I've got a future post planned for some Hubble Space Telescope wallpapers...my favorites, to be exact. But before I get to that, I figure you need to put some context around what you are seeing, hence the galaxy and the map.
(note: click images for larger view)
Too many times people look at the Hubble pictures and go, "oh, that's cool" without even the slightest understanding of what they are actually viewing. HST has given us a window into the galaxy mankind has never had before. I want to try and bring that home by introducing you to a map of our galaxy.
That leads us to quick discussion on our galaxy, also known as the "Milky Way". The Milky Way is the galaxy in which the "Solar System" is located. The Solar System is our sun and anything drawn to the sun by the forces of gravity.
For those of you who slept through these classes (its alright, I skipped a lot myself...), I have some numbers for you:
- 1 light year = about 6 trillion miles
- Our galaxy has a total diameter of approximately 100,000 light years
- Our sun is about 26,000 light years from the central "bulge" of the galaxy
- It takes 200-250 million years for the sun to complete one orbit around that central "bulge"
- Surrounding the galaxy, there are approx 200 globular clusters, containing 1 million stars each
- Our galaxy contains roughly 200 billion stars
This is your Milky Way galaxy. This is the galaxy that contains our sun, and our pale blue dot - earth. Looks pretty phenomenal eh? That scale in the lower left is 10,000 light years. You can use the numbers from above to do a little math on the size of our galaxy. 100,000 light years x 6 trillion miles = 600 quadrillion miles! (hint, quadrillion comes after trillion, and looks like this: 600,000,000,000,000,000)
That's a good image, but it's top-down, 2D. That's not how space works, so here is a side view, to give some depth and an understanding of the 3D nature of the beast...so to speak. A side view will also give you some idea of the "bulge" (aka nucleus), the globular clusters, and the various "arms"...as well as the approximate position of our sun on one of those arms.
Here is another side view that highlights our location in the galaxy, aka our solar system. In the above image you see the "local arm", obviously containing our sun. This tilted image does a little bit better job of bringing it home when you think about "you are here" (sort of like the mall map when you need to find the food court).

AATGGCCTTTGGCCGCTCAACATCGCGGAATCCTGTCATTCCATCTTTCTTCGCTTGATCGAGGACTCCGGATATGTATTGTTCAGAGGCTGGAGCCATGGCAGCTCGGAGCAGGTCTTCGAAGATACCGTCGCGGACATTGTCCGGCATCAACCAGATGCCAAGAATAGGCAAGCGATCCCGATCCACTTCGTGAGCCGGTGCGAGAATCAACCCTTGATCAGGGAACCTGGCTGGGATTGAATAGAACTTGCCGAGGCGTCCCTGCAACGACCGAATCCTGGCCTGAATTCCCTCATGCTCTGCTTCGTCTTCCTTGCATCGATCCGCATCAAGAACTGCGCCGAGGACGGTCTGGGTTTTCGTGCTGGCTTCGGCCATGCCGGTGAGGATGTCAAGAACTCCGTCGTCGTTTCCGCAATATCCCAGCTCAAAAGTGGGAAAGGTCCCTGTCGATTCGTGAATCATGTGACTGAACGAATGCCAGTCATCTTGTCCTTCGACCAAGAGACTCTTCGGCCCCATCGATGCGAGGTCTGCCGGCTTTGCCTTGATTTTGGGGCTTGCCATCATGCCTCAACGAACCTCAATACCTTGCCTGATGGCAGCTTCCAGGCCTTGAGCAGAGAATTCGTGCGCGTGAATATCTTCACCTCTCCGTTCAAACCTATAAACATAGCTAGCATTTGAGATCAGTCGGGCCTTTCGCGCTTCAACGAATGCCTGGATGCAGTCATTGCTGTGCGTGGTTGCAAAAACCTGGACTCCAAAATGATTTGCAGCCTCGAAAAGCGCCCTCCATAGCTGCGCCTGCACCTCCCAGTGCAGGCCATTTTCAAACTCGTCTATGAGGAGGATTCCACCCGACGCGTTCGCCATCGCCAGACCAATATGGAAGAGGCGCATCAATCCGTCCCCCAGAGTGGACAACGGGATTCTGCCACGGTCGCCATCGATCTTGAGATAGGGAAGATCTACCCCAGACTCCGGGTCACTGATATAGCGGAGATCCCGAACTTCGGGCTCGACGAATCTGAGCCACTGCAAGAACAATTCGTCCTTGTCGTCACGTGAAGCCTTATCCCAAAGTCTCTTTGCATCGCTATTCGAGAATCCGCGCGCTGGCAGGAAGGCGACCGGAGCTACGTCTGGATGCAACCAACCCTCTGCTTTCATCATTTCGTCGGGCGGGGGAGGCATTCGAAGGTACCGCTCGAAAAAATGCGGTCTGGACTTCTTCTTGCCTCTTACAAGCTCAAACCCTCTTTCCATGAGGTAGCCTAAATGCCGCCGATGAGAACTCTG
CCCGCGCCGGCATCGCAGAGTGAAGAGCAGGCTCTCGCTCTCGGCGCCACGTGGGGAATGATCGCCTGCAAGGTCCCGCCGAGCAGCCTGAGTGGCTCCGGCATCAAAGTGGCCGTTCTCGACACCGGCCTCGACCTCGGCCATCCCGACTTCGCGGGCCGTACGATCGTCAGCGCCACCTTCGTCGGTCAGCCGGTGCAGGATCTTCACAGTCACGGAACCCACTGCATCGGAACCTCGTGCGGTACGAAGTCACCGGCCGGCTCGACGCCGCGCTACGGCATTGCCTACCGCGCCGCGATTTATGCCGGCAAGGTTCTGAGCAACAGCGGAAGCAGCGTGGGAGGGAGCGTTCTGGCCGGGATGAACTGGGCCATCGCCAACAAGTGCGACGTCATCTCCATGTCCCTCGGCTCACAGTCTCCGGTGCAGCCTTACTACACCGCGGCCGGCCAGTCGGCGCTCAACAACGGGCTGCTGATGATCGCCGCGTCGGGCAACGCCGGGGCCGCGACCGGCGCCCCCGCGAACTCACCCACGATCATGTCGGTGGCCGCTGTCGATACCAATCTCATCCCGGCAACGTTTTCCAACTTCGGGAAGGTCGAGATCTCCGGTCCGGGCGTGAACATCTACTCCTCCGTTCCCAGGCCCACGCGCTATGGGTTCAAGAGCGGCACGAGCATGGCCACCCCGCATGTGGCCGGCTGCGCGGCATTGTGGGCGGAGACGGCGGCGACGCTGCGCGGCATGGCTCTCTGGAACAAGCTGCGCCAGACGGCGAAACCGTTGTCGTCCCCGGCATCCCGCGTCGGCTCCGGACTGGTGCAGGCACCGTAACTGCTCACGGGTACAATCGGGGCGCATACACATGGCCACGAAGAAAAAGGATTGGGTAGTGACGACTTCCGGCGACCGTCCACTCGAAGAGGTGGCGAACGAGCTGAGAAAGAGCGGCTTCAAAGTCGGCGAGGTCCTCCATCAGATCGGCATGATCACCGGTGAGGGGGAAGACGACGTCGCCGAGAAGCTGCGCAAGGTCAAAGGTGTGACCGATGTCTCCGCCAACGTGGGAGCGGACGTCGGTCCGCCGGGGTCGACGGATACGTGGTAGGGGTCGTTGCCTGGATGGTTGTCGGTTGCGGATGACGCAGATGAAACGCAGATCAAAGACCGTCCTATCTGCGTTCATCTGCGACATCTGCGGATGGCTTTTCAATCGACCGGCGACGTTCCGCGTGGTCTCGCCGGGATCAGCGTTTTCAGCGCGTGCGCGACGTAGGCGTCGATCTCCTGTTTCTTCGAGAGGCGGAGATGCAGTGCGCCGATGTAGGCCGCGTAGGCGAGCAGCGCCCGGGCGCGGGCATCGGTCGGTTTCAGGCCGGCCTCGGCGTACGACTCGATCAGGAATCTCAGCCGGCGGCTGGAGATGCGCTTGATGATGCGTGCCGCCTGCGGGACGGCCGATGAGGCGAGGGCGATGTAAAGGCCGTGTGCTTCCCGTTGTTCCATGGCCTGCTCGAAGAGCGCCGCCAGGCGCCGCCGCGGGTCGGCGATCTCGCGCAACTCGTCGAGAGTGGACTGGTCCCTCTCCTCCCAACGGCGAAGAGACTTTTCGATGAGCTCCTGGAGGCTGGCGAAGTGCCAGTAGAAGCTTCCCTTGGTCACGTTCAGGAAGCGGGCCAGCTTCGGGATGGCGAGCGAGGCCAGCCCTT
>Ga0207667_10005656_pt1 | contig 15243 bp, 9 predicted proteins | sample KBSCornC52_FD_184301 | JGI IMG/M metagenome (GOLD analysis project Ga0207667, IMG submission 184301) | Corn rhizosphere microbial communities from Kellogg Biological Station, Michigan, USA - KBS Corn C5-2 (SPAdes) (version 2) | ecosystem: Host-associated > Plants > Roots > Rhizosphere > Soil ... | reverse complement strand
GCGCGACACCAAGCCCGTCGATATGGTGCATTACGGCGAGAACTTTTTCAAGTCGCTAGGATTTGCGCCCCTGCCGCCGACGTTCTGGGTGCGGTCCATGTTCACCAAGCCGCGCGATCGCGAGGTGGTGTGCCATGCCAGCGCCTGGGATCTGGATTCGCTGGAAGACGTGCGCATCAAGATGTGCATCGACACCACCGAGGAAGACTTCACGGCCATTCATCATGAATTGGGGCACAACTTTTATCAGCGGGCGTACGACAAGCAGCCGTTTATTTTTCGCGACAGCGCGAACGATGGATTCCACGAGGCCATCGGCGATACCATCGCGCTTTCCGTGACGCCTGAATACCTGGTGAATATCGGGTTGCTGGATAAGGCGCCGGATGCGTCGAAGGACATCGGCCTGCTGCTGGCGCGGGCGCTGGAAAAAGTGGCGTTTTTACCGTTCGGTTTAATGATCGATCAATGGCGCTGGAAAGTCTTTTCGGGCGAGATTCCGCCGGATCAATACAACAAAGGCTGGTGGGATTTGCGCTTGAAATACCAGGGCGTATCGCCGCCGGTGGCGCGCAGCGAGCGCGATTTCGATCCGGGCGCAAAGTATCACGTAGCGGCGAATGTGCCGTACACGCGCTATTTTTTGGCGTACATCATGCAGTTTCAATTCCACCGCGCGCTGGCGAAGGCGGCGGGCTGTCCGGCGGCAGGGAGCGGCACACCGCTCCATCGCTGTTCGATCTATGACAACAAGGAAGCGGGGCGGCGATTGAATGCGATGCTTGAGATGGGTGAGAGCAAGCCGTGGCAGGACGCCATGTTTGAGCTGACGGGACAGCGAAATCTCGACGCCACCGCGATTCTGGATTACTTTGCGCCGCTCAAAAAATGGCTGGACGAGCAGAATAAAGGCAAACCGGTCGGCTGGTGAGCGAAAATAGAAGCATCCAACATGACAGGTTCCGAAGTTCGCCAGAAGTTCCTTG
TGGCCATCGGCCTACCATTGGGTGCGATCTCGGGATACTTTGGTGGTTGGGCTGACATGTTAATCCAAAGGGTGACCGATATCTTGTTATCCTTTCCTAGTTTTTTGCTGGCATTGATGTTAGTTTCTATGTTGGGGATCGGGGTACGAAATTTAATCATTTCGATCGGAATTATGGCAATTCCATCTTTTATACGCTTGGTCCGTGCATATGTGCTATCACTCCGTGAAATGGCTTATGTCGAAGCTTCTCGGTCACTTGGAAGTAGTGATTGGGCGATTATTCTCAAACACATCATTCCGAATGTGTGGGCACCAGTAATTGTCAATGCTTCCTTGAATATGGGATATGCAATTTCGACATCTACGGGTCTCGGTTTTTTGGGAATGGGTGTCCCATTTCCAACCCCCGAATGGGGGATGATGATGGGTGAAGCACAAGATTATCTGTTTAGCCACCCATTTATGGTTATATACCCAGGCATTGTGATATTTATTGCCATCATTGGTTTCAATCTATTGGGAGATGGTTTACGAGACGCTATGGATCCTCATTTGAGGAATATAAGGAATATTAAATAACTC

Alright, your mind should be sufficiently blown at this moment. You may also be asking yourself - wait, what's all this about the "universe"? Well a universe is a collection of galaxies. The Milky Way is one of the hundreds of billions of observable galaxies in what is traditionally known as the "observable universe". So take these numbers and start doing this with them n^n (n raised to the n). If your mind wasn't blown before, it should be ass-ploded by now. And oh, yes, there is a reason for the word "observable" in "observable universe". It implies that we know, but are not able to fully observe outside of this universe...in other words, we think we see our tip of the iceberg. Understanding the numbers from above, and the sheer size of that "iceberg tip", it should be clear that the possibilities are infinite. So infinite that even if we could put numbers on it, they wouldn't mean anything to us, as it would be larger and more complex than anything we could understand.
To wrap up, here is an absolutely amazing map of our galaxy provided by National Geographic. This has more information on it than any of the above pictures, but wouldn't make any sense if you didn't think about the numbers and the context. Still, our feeble human minds have difficulty grasping the sheer size of our galaxy, let alone the possibilities that exist in the universe. It also has a rocking "You are Here" label to make you feel really, really small. Leave it to Nat Geo to make a poster like this one, god I love those people. Click for high resolution! (larger original is here)
note: on this day, in 1971, NASA's spacecraft 'Mariner 9' reached Mars, and became the first object to orbit another planet! let's keep kicking ass, pushing the envelope, and going further, and further away from "home".